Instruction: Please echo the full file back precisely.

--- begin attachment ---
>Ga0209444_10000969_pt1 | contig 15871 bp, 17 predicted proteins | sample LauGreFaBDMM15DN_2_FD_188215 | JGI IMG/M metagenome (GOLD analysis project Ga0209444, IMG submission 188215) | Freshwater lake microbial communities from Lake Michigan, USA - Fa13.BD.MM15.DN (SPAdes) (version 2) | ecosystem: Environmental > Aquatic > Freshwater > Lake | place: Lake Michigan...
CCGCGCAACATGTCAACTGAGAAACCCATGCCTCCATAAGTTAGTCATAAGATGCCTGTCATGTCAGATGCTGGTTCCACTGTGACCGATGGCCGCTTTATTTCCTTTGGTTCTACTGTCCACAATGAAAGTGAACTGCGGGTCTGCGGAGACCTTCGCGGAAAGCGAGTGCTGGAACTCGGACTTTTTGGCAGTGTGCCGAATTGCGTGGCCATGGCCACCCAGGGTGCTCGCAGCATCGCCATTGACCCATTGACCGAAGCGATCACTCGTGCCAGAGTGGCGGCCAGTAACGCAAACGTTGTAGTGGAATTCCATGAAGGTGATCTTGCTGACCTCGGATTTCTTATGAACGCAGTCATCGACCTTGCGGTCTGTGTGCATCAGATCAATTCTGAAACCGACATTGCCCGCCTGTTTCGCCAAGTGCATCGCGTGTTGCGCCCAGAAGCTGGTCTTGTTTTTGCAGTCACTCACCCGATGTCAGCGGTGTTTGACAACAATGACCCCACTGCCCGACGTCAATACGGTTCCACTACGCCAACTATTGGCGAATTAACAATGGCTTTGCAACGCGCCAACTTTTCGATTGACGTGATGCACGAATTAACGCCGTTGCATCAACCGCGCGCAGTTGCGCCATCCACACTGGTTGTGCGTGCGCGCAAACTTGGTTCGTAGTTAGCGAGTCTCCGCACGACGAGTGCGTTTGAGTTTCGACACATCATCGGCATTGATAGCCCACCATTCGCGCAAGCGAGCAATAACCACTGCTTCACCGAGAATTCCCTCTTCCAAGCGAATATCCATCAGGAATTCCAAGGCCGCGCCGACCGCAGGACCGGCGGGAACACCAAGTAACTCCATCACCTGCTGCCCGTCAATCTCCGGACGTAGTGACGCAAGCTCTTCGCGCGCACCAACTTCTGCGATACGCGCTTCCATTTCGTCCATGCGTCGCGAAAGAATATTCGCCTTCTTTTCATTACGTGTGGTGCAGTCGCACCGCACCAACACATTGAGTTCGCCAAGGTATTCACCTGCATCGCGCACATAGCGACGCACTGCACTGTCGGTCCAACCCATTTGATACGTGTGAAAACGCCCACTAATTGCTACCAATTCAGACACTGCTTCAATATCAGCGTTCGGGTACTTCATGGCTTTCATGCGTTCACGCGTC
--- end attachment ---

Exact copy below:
>Ga0209444_10000969_pt1 | contig 15871 bp, 17 predicted proteins | sample LauGreFaBDMM15DN_2_FD_188215 | JGI IMG/M metagenome (GOLD analysis project Ga0209444, IMG submission 188215) | Freshwater lake microbial communities from Lake Michigan, USA - Fa13.BD.MM15.DN (SPAdes) (version 2) | ecosystem: Environmental > Aquatic > Freshwater > Lake | place: Lake Michigan...
CCGCGCAACATGTCAACTGAGAAACCCATGCCTCCATAAGTTAGTCATAAGATGCCTGTCATGTCAGATGCTGGTTCCACTGTGACCGATGGCCGCTTTATTTCCTTTGGTTCTACTGTCCACAATGAAAGTGAACTGCGGGTCTGCGGAGACCTTCGCGGAAAGCGAGTGCTGGAACTCGGACTTTTTGGCAGTGTGCCGAATTGCGTGGCCATGGCCACCCAGGGTGCTCGCAGCATCGCCATTGACCCATTGACCGAAGCGATCACTCGTGCCAGAGTGGCGGCCAGTAACGCAAACGTTGTAGTGGAATTCCATGAAGGTGATCTTGCTGACCTCGGATTTCTTATGAACGCAGTCATCGACCTTGCGGTCTGTGTGCATCAGATCAATTCTGAAACCGACATTGCCCGCCTGTTTCGCCAAGTGCATCGCGTGTTGCGCCCAGAAGCTGGTCTTGTTTTTGCAGTCACTCACCCGATGTCAGCGGTGTTTGACAACAATGACCCCACTGCCCGACGTCAATACGGTTCCACTACGCCAACTATTGGCGAATTAACAATGGCTTTGCAACGCGCCAACTTTTCGATTGACGTGATGCACGAATTAACGCCGTTGCATCAACCGCGCGCAGTTGCGCCATCCACACTGGTTGTGCGTGCGCGCAAACTTGGTTCGTAGTTAGCGAGTCTCCGCACGACGAGTGCGTTTGAGTTTCGACACATCATCGGCATTGATAGCCCACCATTCGCGCAAGCGAGCAATAACCACTGCTTCACCGAGAATTCCCTCTTCCAAGCGAATATCCATCAGGAATTCCAAGGCCGCGCCGACCGCAGGACCGGCGGGAACACCAAGTAACTCCATCACCTGCTGCCCGTCAATCTCCGGACGTAGTGACGCAAGCTCTTCGCGCGCACCAACTTCTGCGATACGCGCTTCCATTTCGTCCATGCGTCGCGAAAGAATATTCGCCTTCTTTTCATTACGTGTGGTGCAGTCGCACCGCACCAACACATTGAGTTCGCCAAGGTATTCACCTGCATCGCGCACATAGCGACGCACTGCACTGTCGGTCCAACCCATTTGATACGTGTGAAAACGCCCACTAATTGCTACCAATTCAGACACTGCTTCAATATCAGCGTTCGGGTACTTCATGGCTTTCATGCGTTCACGCGTC